Wednesday, December 03, 2008

Science for Sensors

What a delight to see one’s deepest forebodings confirmed by the new-look Horizon.

Having abandoned the more educated part of its demographic, this is the way the BBC now does ‘science’ for non-intellectuals (the ‘sensors’ of Jungian type theory).
  • Pandering to the non-intellectual comfort zone of ‘curious facts’ rather than challenging the audience with novel paradigms.

  • Contemptuous of its audience by serving up inconsistencies and plain errors with nary a concern (see below).

  • Science-pornographic - leaving a nasty aftertaste of watching but not touching.
Professor Brian Cox, looking like the popular musician he once was, has I think his heart in the right place. He genuinely loves science. It must be his scriptwriters who are leading him astray by getting him to state utterly misleading misinformation to an increasingly confused audience.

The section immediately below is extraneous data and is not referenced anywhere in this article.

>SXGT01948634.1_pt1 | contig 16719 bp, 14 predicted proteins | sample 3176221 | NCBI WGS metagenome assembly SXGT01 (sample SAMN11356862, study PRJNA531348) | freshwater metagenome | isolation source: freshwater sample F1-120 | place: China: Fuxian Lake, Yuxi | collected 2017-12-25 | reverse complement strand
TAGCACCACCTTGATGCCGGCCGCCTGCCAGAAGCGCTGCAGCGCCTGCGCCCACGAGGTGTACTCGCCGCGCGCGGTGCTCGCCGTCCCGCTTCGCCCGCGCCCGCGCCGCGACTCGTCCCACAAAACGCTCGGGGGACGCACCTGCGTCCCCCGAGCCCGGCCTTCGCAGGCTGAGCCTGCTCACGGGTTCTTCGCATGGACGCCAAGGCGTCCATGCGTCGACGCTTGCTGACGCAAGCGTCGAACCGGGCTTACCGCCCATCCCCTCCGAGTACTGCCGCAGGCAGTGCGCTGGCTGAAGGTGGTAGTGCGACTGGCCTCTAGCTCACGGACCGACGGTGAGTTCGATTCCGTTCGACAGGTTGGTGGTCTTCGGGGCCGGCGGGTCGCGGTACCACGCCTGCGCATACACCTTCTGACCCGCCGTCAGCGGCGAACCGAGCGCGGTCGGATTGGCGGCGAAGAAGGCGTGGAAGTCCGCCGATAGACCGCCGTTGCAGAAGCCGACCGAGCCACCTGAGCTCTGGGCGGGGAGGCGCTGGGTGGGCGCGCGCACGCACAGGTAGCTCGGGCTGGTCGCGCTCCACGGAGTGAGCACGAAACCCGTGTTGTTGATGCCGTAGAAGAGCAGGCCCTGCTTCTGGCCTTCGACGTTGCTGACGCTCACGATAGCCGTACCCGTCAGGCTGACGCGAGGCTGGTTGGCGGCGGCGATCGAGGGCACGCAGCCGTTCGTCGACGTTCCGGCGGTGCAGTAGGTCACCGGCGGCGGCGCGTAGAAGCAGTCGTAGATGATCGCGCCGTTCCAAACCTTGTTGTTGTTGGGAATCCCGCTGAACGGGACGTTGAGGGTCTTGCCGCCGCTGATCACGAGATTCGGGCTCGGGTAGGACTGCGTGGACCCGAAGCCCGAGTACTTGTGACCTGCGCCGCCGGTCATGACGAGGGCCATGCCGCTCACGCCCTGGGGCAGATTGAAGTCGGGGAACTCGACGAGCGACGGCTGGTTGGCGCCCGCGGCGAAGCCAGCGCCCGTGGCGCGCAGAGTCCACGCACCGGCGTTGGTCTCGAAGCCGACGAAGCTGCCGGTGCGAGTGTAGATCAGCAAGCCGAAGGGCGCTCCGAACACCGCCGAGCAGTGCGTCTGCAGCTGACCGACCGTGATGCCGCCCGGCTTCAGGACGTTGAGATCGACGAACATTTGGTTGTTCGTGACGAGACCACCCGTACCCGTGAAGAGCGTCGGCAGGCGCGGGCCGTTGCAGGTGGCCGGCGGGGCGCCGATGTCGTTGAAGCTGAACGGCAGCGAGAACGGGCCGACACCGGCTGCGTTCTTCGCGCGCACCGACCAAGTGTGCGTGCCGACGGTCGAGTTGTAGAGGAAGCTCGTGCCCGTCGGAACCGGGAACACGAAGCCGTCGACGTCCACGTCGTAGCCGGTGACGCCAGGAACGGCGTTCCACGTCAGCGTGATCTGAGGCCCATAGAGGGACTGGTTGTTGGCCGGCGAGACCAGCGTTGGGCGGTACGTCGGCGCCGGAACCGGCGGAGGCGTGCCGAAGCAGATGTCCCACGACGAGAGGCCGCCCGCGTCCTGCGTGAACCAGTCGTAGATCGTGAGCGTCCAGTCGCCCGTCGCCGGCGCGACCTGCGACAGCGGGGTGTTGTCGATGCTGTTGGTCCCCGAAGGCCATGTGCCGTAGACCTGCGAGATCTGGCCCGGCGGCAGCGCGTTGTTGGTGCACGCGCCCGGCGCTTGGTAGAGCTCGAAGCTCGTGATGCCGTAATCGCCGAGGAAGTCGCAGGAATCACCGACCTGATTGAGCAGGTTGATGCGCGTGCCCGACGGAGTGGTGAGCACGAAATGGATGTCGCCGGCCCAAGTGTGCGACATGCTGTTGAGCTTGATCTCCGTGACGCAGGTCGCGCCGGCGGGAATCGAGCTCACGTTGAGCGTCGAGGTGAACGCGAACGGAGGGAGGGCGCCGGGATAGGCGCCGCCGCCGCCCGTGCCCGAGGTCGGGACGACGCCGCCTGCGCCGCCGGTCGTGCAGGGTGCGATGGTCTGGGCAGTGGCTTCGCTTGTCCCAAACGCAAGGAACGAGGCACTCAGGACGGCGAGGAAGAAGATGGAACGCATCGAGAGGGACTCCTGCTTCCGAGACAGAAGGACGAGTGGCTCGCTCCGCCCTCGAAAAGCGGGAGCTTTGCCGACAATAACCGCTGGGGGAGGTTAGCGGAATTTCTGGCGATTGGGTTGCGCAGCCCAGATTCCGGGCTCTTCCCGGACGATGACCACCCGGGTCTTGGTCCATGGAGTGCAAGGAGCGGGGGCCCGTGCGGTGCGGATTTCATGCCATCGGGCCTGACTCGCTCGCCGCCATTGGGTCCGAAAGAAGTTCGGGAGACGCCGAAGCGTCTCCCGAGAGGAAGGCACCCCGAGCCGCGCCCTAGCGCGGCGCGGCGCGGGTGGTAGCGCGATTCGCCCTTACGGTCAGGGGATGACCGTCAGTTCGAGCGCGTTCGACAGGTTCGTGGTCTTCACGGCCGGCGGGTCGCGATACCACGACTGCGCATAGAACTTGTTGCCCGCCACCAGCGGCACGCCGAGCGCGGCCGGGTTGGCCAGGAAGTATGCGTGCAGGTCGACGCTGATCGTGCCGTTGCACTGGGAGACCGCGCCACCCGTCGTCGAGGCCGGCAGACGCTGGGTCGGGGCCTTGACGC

It is not true that everyone has their own time-flow which is different from anyone else’s: this is only true for observers in relative motion or at different curvature points within gravitational fields. Relativity is meaningless without clarity about this.

It is not true that a quantum granular theory of time restores the ‘common-sense truth’ of ‘flowing time’ with a frozen past and open future, and that's not what the somewhat-photogenic young female researcher from Imperial College actually said. Special Relativity, which no-one is rejecting, has already destroyed that idea for good with the death of universal simultaneity. (But see here).

And can we finally lose for ever all those tiresome and lying graphics of the big bang as a vast CGI explosion within space and time, when it was a mode of expansion of space-time itself?

Any moderately intelligent viewer who eschewed ‘Survivors’ to watch this will have come away with a number of mutually inconsistent factoids in their head and will have reached the conclusion that modern science is incomprehensible.

Maybe it is, but not for the reasons presented in this programme.

Meanwhile, there is an essay competition currently running on the nature of time which may interest people disappointed with Horizon. The full list of essays is here, with some recommendations from Arcadian Functor here.

A particularly interesting essay, by Sean Carroll, can be found here.